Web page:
Double jig rigs will work well for jigging over structure. (Photo: Ed Mashburn)
Winter Open Water Crappie
by Ed Mashburn
Don’t Sweat the Cold
It’s cold and the wind is blowing. The warm, pleasant days of spring and the red-hot spawning crappie bite are long over. But don’t be overly tempted to settle in watching football on TV. There are still crappie to be caught.
Where to Find Them
Brad Whitehead is a guide on Pickwick Lake in Tennessee and Mississippi, one of the chain of wonderful Tennessee River lakes which provide such great year-round crappie fishing.
Pickwick Lake is a big, big lake, and finding the fish when they’ve gone to their wintertime haunts can be tough. But Whitehead says crappie are creatures of habit. Find a good wintertime spot and chances are you can return to it year-after-year.
“I go back to my past experience,” said Whitehead. “Where I found crappie in open water in winter in years before, I can usually find them at the same places now. In general, I look for deep flats and creek channels. On the flats, I look for structure that I can work, and on the deeper creek channels, I’m looking for suspended fish.”
On other Tennessee River reservoirs, many wintertime anglers seek out rock bluffs. Winter crappie often stack on steep bluffs, especially when there is good current flow through the reservoir. Current flow tends to force crappie to gang up in eddies where small points or outcroppings break the current.
Crappie are looking for easy meals with good return for their efforts.
What are the Slabs Eating?
Since crappie don’t like to be far from their primary food sources, it’s crucial for anglers who want to catch good cold-weather open water crappie to know what sort of forage the crappie are working.
It can’t be overstated that on most large lakes, especially in wintertime open-water situations, finding the shad is crucial to locating the crappie.
Whitehead tells us that in winter, shad- bigger shad- are the primary food for most lake crappie, and anglers will want to match the size of their lures to the size of the shad. Whitehead says that in winter, the shad have grown out and they are pretty good size.
Crappie are looking for easy meals with good return for their effort. Anglers will want to go to jigs and other lures with larger size- about two-inches- when working the open water crappie.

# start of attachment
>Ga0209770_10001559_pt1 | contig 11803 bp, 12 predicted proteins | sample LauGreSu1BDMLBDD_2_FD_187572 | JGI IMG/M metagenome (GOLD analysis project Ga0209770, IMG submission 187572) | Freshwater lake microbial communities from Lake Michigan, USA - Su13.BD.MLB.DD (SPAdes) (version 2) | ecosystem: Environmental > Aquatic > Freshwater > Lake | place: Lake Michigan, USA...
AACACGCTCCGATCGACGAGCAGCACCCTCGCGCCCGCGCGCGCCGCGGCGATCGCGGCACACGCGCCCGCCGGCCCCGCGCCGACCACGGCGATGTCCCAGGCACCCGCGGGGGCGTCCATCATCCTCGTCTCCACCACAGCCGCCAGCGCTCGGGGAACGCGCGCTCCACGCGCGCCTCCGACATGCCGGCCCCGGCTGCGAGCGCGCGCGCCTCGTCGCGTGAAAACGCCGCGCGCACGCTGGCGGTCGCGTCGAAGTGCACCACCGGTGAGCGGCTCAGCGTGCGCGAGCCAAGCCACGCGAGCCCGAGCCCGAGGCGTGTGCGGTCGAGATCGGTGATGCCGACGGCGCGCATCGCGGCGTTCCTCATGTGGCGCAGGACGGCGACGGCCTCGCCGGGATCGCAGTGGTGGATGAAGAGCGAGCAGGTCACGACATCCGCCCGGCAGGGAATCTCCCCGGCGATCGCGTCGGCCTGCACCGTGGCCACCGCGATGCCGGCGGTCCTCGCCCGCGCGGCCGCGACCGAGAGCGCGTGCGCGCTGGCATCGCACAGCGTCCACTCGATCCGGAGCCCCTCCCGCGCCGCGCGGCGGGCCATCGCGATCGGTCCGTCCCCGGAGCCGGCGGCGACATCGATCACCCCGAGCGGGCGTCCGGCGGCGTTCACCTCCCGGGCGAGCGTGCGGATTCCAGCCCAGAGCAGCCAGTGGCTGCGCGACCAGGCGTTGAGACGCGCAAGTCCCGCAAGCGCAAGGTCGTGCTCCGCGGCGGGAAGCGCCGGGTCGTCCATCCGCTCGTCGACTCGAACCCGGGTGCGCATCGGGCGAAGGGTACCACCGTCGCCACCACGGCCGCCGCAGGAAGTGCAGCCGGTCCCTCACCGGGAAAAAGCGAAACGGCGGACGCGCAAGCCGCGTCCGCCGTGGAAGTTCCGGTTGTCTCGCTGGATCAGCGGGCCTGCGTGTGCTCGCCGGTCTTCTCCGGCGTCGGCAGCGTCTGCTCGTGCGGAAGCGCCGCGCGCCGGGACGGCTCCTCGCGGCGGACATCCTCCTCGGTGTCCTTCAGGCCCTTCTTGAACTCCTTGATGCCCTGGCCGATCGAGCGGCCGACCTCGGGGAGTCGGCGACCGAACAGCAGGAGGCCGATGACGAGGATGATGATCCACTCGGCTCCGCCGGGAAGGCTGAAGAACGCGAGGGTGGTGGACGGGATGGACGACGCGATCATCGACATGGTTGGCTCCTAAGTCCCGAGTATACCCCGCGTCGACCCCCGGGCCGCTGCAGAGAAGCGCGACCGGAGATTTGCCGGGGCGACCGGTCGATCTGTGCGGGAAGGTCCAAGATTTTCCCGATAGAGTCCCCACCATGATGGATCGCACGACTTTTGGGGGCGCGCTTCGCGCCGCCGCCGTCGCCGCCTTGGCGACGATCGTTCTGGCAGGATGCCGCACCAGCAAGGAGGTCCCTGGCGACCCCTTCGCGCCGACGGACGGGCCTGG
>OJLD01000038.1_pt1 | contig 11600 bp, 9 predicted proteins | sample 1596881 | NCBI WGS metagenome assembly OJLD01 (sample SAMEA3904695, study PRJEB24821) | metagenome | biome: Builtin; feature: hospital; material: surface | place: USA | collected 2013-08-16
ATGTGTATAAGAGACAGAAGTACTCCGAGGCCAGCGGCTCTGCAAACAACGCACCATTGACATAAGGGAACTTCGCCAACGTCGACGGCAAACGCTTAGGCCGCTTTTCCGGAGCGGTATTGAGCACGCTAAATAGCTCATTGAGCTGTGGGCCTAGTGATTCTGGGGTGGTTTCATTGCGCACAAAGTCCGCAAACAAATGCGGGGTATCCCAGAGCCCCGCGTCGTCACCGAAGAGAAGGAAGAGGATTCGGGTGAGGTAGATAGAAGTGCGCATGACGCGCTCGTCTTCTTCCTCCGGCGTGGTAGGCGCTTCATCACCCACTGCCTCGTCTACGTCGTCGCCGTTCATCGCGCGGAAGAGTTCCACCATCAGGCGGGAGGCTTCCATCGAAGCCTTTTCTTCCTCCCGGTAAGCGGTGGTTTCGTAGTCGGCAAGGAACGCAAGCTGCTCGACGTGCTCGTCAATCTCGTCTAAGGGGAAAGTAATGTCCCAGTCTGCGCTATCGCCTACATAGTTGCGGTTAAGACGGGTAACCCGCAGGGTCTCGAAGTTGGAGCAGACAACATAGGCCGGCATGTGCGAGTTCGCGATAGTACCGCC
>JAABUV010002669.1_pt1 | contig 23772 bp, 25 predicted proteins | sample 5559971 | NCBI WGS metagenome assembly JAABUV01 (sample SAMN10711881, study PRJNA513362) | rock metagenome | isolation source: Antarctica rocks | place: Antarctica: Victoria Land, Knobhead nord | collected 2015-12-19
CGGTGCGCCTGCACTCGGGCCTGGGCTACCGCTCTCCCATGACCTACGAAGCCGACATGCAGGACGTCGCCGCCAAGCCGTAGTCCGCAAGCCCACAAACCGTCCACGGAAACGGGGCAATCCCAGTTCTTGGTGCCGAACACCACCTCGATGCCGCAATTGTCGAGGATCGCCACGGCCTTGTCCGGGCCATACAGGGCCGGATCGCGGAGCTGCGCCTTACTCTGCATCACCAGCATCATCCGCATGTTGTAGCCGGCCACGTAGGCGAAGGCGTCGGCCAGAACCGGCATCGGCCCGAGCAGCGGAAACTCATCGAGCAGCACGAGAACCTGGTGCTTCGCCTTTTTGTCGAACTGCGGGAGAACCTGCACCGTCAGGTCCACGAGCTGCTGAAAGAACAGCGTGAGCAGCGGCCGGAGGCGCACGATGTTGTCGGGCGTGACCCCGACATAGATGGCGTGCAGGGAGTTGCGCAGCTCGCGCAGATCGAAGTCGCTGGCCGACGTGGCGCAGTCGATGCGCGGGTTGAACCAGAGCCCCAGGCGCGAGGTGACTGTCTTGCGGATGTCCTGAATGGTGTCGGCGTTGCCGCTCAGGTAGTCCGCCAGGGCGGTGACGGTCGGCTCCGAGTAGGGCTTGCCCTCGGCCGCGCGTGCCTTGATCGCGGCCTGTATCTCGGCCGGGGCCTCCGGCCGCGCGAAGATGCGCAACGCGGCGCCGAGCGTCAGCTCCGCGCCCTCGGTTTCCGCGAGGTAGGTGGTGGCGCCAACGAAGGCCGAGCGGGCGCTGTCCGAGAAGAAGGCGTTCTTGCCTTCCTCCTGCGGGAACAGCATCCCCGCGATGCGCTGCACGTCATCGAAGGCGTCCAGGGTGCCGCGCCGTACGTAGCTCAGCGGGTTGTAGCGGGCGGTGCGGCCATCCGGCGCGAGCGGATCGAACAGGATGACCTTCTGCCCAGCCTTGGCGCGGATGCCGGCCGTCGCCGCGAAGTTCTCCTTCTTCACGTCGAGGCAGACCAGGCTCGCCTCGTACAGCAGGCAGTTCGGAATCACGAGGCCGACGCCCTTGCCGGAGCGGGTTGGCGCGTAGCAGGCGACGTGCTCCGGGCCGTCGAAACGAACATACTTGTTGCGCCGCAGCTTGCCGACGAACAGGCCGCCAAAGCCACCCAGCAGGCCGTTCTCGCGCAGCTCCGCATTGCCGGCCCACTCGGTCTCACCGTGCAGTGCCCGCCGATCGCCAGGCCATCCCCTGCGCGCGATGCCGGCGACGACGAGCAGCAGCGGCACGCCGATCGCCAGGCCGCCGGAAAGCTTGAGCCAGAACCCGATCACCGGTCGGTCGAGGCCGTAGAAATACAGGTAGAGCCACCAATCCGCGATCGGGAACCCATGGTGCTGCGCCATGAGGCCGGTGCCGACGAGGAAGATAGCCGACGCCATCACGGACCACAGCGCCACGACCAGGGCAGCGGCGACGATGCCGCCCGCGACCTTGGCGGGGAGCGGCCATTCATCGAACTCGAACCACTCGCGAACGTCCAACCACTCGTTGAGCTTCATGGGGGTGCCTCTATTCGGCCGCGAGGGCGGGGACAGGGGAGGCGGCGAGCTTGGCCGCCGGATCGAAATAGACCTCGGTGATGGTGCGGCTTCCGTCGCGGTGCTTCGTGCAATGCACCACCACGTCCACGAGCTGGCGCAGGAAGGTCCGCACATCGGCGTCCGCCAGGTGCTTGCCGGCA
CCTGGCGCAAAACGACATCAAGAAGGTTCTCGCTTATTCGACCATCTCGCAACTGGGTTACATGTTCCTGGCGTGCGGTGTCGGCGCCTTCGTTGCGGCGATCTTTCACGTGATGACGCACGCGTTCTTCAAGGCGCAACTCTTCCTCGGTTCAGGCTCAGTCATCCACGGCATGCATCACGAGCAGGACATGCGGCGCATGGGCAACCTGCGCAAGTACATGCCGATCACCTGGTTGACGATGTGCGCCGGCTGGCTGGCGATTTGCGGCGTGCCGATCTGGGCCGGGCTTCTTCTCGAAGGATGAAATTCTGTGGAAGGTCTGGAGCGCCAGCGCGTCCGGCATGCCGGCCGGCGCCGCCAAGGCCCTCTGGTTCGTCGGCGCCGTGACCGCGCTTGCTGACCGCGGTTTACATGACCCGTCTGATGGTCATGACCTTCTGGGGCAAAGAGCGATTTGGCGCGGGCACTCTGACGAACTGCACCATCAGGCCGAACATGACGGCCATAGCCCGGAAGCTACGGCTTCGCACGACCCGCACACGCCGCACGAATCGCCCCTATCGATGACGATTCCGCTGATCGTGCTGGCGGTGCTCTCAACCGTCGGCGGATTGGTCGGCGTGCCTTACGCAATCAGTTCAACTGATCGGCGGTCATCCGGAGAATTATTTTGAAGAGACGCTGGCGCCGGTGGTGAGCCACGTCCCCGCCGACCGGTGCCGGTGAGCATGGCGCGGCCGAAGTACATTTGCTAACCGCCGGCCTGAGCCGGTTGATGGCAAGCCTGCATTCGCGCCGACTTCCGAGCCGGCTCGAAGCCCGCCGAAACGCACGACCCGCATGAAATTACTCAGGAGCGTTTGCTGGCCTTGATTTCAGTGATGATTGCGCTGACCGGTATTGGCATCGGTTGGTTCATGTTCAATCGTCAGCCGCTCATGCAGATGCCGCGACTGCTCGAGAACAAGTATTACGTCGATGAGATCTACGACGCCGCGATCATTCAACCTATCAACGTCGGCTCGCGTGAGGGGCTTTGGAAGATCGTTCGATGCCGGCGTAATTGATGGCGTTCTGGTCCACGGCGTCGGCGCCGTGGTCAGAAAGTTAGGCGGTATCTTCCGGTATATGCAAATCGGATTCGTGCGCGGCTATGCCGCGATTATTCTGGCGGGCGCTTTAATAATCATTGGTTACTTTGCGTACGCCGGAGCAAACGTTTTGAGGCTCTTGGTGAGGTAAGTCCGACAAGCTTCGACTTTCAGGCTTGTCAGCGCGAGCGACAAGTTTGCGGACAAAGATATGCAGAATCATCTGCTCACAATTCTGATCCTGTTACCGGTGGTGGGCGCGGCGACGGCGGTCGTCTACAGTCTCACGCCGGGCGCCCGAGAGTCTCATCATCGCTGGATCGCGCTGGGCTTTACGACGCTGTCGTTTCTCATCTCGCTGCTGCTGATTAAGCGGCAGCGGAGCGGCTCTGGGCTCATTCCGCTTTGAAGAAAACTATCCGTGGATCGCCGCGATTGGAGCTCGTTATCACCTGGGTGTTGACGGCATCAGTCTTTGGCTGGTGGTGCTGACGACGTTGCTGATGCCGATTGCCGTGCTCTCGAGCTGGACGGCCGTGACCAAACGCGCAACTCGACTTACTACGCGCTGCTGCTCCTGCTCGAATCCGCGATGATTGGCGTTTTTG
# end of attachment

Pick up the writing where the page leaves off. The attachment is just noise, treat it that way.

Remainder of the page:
Deep running crankbaits can be very effective when working the deep creek channels for the suspended crappie, and by varying speed of the retrieve and depth of the lures, the best depth, lure size, and retrieve speed can be identified.
Bright colors for crankbaits can be a very good idea for wintertime situations, too.
What Kind of Rig will Catch Them?
In cold weather, open water fishing for crappie, Whitehead falls back on tried and true rigging. Basically, he uses a one-rod, one-angler approach for vertical jigging over structure on flats, and he slow-trolls over creek channels.
Whitehead says, “ I like to side-pull using multiple poles with two-jigs per pole. I can fish up to nine rods at one time if I have three anglers aboard.
The color of the jigs will vary day to day, and by having more than one angler fishing, the best color and size of jig can be found fairly quickly.
Whitehead says, “I like to use a Charlie Brewer Double Action Slider in 2 1/8 oz size when side-pulling.”
When jigging over deep flats structure, Whitehead relies on Slab Magnet jigs made by Crappie Magnet, and he advises anglers to work the jig with sharp action and plenty of motion in cold water situations. The crappie have lots of shad to eat, and the jig has to present something that gets the attention of the fish to entice them to strike. And Whitehead tells us that in winter, the crappie often strike hard and with a surprising amount of energy in the cold water.
And Something to Think About
We all love early morning fishing trips, watching the sun come up, and the day getting off to a good start. However, in winter, early morning may not be the best time to go after open water crappie.
Brad Whitehead says, “I think fishing in the afternoon is something guys don’t think about. I like afternoon guide trips. The water is normally warmer and schools of shad are moving in the warmer water.”
Not to mention, cold winter days tend to be just a bit warmer and more pleasant for anglers in the afternoon, too.
(Ed Mashburn is a retired public school teacher, outdoor writer and photographer. He lives in southern Alabama, but he fishes for anything – carp and trout in Arizona, smallmouth bass and crappie in Wisconsin to snook and snapper in the Florida Keys.)